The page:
Josephine Meckseper, Manhattan Oil Project, 2012, steel, plastic, hardware, paint, 25 x 23 x 6'.


For the Manhattan Oil Project, the German-born, New York–based artist Josephine Meckseper has installed two twenty-five-foot-tall sculptures inspired by mid-twentieth-century oil pump jacks in The Last Lot, a project space in Times Square organized by Art Production Fund. The project is on view from March 5­ to May 6, 2012.

THIS IS technically my first large-scale public sculpture. In the 1990s I produced a conceptual magazine, FAT, which was kind of like public art because it was distributed at local newsstands. Similar to the magazine, the oil pumps are art disguised as something real. Both projects use recognizable generic forms to subvert an elitist art vocabulary, one typically not accessible to a broad audience.

My main motivation for installing oil pumps in the middle of Manhattan was to use forms that were already ingrained in people’s consciousness and therefore inherently understandable. I wanted to make a conceptual monument representing what was going on in 2012, and the pumps signify various current sociopolitical issues—from war to the world economy to the exploitation of natural resources.

The oil pumps are made out of three tons of steel each. The familiar forms appear jarring when juxtaposed with throngs of tourists, harried office workers, and a sea of advertising. In this area of diversion and commercialism, the sculptures become the hard-edged reality of a culture that is defined by its control of supplies of natural resources.

The surrounding theaters provide a distraction and escape from such real-world issues. But the nearby Port Authority, on the other hand, defines the neighborhood more realistically. For many immigrants, this terminal is a launch pad for their hopes and dreams. Picking up on this notion, the pumps can be seen as symbolic of the quintessential American dream, left over from the frontier days: striking it rich.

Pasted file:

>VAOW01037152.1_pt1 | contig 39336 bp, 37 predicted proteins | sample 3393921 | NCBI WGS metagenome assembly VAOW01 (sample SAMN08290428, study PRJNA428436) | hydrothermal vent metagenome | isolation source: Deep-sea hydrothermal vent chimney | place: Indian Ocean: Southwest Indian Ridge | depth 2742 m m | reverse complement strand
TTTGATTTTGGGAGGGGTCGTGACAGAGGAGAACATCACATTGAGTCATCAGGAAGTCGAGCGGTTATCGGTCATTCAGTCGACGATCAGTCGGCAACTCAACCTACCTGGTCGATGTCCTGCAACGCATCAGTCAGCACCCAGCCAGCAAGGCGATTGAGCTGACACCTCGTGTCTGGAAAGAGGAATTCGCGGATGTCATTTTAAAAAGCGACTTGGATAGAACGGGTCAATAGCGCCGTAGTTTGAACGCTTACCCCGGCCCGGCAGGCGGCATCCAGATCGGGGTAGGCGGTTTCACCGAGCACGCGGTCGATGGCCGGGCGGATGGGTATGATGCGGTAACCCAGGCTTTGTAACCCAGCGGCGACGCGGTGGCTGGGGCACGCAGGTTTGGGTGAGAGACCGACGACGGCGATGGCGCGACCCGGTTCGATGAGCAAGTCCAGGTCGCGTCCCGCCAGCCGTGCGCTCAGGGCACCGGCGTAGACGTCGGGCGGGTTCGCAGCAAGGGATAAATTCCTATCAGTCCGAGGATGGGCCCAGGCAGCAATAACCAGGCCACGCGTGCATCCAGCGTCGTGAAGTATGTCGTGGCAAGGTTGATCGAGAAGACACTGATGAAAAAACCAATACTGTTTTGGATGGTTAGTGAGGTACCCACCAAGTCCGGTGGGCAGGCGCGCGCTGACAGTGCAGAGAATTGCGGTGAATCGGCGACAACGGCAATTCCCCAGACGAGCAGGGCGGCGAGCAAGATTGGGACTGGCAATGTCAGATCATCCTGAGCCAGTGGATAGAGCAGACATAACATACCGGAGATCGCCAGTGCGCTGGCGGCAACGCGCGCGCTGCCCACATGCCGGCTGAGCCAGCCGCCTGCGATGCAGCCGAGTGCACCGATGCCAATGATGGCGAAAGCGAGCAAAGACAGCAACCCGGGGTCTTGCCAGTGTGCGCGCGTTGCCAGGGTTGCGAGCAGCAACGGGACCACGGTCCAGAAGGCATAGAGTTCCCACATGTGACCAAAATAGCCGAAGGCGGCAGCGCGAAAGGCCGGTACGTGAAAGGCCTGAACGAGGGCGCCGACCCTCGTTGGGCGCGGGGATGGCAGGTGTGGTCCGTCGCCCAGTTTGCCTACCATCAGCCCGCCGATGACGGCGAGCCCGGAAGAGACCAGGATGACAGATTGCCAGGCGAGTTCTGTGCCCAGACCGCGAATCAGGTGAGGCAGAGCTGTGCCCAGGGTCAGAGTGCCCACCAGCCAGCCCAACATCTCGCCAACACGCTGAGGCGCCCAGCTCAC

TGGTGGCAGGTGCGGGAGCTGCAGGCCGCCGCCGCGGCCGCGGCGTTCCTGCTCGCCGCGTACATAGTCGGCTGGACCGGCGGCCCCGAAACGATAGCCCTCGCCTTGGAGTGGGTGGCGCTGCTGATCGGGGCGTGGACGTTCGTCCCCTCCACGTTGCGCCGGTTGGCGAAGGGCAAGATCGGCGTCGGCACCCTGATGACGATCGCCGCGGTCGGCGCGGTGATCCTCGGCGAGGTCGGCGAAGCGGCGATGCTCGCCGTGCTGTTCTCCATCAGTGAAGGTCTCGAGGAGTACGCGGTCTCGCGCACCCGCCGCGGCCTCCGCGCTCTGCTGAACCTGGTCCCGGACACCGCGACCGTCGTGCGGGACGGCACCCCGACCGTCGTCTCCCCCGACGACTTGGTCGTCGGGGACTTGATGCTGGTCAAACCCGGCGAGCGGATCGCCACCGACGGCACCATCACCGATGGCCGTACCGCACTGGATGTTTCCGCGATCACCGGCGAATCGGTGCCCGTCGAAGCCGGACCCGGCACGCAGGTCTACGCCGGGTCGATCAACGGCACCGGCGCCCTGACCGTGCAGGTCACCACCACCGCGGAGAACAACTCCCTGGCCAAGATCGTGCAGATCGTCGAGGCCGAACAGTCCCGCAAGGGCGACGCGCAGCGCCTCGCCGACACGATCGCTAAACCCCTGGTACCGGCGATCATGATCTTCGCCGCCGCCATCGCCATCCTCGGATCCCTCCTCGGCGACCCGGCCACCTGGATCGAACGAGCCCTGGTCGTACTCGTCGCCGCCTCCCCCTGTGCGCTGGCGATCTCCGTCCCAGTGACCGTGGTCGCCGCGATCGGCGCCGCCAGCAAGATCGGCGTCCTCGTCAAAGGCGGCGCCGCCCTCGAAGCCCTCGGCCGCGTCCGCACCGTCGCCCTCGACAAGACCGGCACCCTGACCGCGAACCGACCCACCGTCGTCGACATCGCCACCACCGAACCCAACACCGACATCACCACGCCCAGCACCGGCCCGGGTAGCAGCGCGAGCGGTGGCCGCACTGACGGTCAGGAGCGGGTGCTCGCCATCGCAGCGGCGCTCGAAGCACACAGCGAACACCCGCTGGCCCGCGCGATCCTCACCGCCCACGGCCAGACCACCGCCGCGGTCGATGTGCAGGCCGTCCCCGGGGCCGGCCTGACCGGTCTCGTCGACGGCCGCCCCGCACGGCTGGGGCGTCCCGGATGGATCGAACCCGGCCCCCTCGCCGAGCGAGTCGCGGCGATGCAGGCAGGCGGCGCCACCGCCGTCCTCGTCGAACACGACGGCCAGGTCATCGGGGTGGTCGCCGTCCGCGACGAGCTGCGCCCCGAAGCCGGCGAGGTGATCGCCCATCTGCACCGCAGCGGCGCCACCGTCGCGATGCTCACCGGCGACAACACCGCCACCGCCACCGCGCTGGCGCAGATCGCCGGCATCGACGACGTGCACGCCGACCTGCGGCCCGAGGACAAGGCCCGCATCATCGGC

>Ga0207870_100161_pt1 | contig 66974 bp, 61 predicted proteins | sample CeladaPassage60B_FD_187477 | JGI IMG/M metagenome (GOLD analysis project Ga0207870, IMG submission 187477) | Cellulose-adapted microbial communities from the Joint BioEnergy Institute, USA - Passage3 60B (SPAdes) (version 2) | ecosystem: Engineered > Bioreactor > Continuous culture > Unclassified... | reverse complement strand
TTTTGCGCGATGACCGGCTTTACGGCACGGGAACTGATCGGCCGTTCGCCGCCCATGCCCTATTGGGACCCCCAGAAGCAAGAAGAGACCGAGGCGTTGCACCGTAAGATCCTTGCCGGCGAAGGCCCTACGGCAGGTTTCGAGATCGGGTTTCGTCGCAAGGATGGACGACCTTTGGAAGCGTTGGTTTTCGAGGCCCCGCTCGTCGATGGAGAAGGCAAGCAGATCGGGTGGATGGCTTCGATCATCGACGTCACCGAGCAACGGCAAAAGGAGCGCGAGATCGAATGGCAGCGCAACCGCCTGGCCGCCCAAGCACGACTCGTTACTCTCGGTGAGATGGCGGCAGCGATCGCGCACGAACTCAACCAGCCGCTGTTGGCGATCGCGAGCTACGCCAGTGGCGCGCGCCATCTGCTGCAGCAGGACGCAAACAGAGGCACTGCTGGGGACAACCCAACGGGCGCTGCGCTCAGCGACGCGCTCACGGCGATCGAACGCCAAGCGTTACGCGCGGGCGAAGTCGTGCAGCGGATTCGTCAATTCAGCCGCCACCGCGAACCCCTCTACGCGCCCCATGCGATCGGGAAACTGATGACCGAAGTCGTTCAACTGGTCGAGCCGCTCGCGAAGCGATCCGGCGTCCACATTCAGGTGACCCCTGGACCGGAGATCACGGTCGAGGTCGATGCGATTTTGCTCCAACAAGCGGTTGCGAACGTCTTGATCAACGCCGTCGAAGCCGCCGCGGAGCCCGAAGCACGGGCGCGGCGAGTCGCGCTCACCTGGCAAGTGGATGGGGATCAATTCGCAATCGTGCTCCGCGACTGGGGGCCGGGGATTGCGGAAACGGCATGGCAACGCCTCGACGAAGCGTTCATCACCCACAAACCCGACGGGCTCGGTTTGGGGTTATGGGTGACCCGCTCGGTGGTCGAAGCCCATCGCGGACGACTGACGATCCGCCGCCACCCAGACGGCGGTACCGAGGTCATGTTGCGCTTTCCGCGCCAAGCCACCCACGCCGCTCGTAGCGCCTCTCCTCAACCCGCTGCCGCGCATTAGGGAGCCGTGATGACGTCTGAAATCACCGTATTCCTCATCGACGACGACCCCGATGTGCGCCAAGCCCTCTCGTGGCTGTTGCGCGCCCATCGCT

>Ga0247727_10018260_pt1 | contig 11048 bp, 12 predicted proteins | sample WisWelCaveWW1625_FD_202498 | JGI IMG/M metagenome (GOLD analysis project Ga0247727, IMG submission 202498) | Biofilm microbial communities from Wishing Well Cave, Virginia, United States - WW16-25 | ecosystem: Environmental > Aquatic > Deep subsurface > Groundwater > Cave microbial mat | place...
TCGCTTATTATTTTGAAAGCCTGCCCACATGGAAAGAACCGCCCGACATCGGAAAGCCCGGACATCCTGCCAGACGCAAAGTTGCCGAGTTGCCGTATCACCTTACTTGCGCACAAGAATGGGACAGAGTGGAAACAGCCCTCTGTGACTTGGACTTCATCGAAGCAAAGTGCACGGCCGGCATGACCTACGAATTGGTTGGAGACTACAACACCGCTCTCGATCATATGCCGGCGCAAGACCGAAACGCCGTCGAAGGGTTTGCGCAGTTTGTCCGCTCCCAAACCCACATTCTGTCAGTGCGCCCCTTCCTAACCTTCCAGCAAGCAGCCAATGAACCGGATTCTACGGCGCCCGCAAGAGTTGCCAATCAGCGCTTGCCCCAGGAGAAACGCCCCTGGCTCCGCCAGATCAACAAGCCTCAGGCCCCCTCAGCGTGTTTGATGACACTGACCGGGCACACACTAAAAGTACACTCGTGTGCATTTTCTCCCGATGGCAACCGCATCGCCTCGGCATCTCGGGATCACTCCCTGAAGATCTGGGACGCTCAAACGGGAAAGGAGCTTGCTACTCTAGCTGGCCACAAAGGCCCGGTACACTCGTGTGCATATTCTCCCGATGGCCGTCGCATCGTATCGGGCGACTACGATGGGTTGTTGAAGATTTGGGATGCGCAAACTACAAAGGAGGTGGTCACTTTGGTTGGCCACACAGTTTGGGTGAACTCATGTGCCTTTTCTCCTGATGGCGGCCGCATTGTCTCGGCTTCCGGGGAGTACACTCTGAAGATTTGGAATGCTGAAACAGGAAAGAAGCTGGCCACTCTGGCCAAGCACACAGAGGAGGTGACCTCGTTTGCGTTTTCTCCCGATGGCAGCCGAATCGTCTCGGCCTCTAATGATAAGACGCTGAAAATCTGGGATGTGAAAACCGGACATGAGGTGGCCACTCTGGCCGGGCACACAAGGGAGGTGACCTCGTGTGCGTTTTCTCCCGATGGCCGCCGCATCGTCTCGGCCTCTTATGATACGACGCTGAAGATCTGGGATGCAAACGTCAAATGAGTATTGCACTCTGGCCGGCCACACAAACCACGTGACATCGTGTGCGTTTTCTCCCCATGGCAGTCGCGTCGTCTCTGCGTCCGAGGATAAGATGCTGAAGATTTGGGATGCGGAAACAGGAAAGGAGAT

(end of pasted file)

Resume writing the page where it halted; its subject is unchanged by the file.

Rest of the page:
A New York metal shop called Pabst Enterprises, which typically makes large metal specialty parts for big telecommunications networks, fabricated the sculptures. There are very few plants like this still working on the East Coast, since this type of production is now largely outsourced to China and elsewhere. It was important to me to work with a company that makes industrial products, not art sculptures. Fifty years ago this plant built giant parts for the US Navy. There are still old train tracks on the factory floor there, which reminded me of the giant steam train my father bought in the ’70s and installed on nineteenth-century tracks next to the train station in my hometown, Worpswede, Germany. The similarly anachronistic look of the oil pumps echoes the more innocent beginnings of the industrial revolution, now escalated to a tenuous reality defined by our dependency on oil.

— As told to Mara Hoberman